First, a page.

Staff help ease gap in healthcare for Syrian refugee children
Over the last three months, escalating violence in Syria has caused an unprecedented flow of refugees into neighbouring countries. According to the Jordanian authorities, an estimated number of 400,000 are now living in the country.
Zaatari camp, located 10 kilometres east of the Jordanian town of Mafraq, has become a makeshift home to more than 100,000 Syrian refugees. Set up in July 2012, its numbers have sharply grown and the camp has exceeded its capacity of 60,000 refugees.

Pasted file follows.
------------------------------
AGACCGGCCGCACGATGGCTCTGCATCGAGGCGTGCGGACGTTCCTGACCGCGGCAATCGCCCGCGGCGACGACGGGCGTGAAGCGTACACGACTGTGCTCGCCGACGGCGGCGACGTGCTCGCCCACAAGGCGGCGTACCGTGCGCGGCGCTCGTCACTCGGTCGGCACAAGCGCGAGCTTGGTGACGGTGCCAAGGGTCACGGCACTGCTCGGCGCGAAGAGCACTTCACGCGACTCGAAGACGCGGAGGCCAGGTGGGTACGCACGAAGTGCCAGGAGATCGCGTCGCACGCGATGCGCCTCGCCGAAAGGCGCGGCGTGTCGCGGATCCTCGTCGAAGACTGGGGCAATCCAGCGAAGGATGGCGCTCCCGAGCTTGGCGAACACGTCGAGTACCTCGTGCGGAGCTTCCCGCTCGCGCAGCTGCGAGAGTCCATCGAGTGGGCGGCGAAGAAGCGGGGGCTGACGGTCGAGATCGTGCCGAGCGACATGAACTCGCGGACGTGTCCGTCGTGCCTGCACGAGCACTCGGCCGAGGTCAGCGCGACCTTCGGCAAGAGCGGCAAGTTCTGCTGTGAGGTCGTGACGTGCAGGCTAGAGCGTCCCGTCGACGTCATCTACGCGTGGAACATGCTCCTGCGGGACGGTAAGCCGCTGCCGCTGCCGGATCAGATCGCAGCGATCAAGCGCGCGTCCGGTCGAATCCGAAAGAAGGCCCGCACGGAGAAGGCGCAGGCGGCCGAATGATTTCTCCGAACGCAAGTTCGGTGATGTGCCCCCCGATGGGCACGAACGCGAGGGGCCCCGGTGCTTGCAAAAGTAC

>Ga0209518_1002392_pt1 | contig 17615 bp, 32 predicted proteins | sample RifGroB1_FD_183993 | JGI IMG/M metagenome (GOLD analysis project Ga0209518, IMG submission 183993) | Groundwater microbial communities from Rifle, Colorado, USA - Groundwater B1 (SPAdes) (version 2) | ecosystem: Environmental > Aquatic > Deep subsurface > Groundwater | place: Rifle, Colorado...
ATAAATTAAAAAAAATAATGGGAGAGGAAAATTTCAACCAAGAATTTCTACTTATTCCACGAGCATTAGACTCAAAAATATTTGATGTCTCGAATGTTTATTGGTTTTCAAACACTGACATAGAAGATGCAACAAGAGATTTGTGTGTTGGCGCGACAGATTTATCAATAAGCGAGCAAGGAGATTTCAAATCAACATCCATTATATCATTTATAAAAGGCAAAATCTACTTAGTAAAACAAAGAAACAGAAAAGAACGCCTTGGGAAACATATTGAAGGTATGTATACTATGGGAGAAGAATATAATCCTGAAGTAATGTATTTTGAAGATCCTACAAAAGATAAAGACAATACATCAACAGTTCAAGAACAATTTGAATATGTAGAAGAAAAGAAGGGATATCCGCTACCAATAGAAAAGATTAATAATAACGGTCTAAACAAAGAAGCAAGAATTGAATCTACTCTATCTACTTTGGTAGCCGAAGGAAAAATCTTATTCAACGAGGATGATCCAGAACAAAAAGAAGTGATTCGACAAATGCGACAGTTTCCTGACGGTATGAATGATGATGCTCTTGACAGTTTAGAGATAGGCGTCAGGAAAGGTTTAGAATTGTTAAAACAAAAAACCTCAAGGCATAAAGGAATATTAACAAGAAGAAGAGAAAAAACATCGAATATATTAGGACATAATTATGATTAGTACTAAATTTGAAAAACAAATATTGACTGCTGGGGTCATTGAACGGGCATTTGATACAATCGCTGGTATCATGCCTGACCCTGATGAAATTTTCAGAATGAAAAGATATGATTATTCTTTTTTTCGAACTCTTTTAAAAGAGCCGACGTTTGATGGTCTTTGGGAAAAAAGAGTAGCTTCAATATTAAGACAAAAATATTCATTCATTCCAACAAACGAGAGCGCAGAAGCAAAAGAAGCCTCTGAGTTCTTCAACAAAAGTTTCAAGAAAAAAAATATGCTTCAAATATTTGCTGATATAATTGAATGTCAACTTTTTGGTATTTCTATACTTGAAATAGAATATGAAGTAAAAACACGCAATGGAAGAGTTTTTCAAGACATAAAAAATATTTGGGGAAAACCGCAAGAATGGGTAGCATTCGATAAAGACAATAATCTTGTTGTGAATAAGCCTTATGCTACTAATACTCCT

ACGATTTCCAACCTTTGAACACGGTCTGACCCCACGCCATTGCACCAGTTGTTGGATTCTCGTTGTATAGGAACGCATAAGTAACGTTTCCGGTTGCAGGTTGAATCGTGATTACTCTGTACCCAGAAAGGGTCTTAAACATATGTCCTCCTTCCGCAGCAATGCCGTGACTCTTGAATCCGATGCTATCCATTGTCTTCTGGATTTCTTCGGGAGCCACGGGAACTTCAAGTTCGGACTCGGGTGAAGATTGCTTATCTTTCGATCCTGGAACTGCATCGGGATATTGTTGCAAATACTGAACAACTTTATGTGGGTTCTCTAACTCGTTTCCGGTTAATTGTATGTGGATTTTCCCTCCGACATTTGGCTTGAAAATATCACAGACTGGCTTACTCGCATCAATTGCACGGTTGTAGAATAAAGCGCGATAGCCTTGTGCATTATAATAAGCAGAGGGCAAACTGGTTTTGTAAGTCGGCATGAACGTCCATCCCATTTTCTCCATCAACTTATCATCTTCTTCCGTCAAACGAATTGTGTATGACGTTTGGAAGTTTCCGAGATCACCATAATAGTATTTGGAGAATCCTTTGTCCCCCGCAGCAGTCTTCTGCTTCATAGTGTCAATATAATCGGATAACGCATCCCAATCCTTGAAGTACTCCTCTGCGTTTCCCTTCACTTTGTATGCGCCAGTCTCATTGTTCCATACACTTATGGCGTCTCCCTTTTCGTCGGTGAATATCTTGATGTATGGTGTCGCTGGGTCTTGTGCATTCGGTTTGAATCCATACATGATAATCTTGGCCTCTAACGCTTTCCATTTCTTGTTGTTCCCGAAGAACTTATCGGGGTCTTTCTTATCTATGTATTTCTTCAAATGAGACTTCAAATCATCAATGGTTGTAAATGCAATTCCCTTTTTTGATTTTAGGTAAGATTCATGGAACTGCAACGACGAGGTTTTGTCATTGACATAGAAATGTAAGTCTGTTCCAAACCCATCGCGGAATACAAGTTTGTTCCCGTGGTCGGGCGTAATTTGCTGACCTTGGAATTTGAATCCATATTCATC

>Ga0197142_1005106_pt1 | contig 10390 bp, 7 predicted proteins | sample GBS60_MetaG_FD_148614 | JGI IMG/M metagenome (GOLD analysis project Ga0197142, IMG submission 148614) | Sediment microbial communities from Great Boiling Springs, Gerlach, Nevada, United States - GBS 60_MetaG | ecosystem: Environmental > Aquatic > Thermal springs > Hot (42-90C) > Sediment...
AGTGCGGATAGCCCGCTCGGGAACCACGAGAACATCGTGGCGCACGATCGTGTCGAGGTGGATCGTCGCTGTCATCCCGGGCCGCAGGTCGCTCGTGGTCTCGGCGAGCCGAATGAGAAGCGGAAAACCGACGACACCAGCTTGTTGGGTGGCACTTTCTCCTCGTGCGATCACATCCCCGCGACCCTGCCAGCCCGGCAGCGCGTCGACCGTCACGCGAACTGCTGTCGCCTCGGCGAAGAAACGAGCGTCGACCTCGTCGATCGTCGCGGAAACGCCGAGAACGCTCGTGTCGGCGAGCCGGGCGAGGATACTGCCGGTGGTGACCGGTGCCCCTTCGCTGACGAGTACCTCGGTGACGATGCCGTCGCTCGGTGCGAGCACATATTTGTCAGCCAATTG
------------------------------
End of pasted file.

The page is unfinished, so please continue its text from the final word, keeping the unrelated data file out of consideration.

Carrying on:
Medical assistance from the local authorities and humanitarian organizations has been gradually overwhelmed, leading to important gaps and giving way to an international appeal for assistance from the government of Jordan.
“Since the camp opened, the medical needs of its population have been of great concern to MSF. Critical sectors of medical aid, such as paediatric care and immunization coverage are now at the limit of what is acceptable,” says Antoine Foucher, MSF head of mission in Jordan.
“In response, MSF has opened a 24-hour pediatric hospital with an operational capacity of 30 beds and three emergency beds. The hospital shall receive cases of children patients of one month up to 10 years old,” says Foucher.
MSF has been present in Jordan since August 2006 and continues to receive Syrian and other patients affected by conflict at its surgical hospital in Amman, where it offers specialized surgical interventions.